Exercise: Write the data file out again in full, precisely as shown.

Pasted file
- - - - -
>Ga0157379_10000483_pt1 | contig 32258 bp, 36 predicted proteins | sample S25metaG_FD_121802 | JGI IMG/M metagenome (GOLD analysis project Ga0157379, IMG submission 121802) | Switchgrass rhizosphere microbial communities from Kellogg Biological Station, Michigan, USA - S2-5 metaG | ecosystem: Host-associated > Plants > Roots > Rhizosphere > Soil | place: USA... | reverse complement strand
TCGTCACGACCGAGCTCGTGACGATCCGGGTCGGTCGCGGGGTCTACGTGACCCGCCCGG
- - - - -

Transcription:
>Ga0157379_10000483_pt1 | contig 32258 bp, 36 predicted proteins | sample S25metaG_FD_121802 | JGI IMG/M metagenome (GOLD analysis project Ga0157379, IMG submission 121802) | Switchgrass rhizosphere microbial communities from Kellogg Biological Station, Michigan, USA - S2-5 metaG | ecosystem: Host-associated > Plants > Roots > Rhizosphere > Soil | place: USA... | reverse complement strand
TCGTCACGACCGAGCTCGTGACGATCCGGGTCGGTCGCGGGGTCTACGTGACCCGCCCGG